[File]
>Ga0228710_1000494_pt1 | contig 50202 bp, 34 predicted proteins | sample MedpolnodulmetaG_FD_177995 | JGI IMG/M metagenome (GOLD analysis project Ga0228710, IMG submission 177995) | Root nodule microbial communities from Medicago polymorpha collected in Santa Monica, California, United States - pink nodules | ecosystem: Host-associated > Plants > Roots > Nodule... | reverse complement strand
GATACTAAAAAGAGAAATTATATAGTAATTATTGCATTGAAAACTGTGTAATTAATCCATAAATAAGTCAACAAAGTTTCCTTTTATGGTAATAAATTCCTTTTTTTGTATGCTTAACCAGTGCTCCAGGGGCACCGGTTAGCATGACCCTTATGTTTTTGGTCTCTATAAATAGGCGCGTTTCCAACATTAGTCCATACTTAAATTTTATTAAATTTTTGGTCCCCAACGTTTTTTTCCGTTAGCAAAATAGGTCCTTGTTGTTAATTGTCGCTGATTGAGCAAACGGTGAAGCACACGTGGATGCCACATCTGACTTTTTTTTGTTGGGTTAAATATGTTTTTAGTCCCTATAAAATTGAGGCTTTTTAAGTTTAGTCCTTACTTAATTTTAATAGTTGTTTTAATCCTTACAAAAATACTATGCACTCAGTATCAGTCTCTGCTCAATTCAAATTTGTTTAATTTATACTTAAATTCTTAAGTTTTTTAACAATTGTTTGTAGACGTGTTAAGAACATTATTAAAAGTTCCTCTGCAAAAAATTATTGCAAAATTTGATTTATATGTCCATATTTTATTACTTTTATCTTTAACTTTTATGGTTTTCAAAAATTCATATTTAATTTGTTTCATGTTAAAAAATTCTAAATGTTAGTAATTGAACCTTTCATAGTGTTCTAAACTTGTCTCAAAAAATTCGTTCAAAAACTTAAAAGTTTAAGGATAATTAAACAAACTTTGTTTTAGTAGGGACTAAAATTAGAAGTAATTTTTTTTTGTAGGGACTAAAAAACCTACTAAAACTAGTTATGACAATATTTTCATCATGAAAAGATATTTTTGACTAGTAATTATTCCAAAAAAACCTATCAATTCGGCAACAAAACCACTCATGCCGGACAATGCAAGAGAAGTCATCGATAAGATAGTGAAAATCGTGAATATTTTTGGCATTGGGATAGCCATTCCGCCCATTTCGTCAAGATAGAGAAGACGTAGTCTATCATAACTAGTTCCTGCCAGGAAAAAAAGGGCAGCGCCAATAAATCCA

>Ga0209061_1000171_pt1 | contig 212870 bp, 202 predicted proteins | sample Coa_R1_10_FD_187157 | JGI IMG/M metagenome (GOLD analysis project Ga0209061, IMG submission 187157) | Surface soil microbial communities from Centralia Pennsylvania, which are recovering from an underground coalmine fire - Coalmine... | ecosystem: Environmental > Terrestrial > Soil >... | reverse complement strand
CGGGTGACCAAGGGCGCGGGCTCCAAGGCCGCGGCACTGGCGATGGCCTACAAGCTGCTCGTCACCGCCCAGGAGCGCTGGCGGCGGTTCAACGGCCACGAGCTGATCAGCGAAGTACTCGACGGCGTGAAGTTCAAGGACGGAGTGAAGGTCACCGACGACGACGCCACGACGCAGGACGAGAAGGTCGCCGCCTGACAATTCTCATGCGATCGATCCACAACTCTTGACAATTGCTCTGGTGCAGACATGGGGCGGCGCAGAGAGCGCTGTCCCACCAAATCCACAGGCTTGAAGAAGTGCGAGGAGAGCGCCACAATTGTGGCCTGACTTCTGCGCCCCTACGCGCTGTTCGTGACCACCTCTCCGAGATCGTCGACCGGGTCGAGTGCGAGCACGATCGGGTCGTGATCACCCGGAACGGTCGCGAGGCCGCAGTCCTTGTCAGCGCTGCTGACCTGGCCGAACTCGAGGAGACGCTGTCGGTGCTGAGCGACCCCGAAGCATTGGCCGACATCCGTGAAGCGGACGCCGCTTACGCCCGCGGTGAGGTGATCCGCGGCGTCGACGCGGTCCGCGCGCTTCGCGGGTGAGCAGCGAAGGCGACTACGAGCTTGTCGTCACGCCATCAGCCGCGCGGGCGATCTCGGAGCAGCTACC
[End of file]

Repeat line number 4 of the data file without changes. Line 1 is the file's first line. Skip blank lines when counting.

CGGGTGACCAAGGGCGCGGGCTCCAAGGCCGCGGCACTGGCGATGGCCTACAAGCTGCTCGTCACCGCCCAGGAGCGCTGGCGGCGGTTCAACGGCCACGAGCTGATCAGCGAAGTACTCGACGGCGTGAAGTTCAAGGACGGAGTGAAGGTCACCGACGACGACGCCACGACGCAGGACGAGAAGGTCGCCGCCTGACAATTCTCATGCGATCGATCCACAACTCTTGACAATTGCTCTGGTGCAGACATGGGGCGGCGCAGAGAGCGCTGTCCCACCAAATCCACAGGCTTGAAGAAGTGCGAGGAGAGCGCCACAATTGTGGCCTGACTTCTGCGCCCCTACGCGCTGTTCGTGACCACCTCTCCGAGATCGTCGACCGGGTCGAGTGCGAGCACGATCGGGTCGTGATCACCCGGAACGGTCGCGAGGCCGCAGTCCTTGTCAGCGCTGCTGACCTGGCCGAACTCGAGGAGACGCTGTCGGTGCTGAGCGACCCCGAAGCATTGGCCGACATCCGTGAAGCGGACGCCGCTTACGCCCGCGGTGAGGTGATCCGCGGCGTCGACGCGGTCCGCGCGCTTCGCGGGTGAGCAGCGAAGGCGACTACGAGCTTGTCGTCACGCCATCAGCCGCGCGGGCGATCTCGGAGCAGCTACC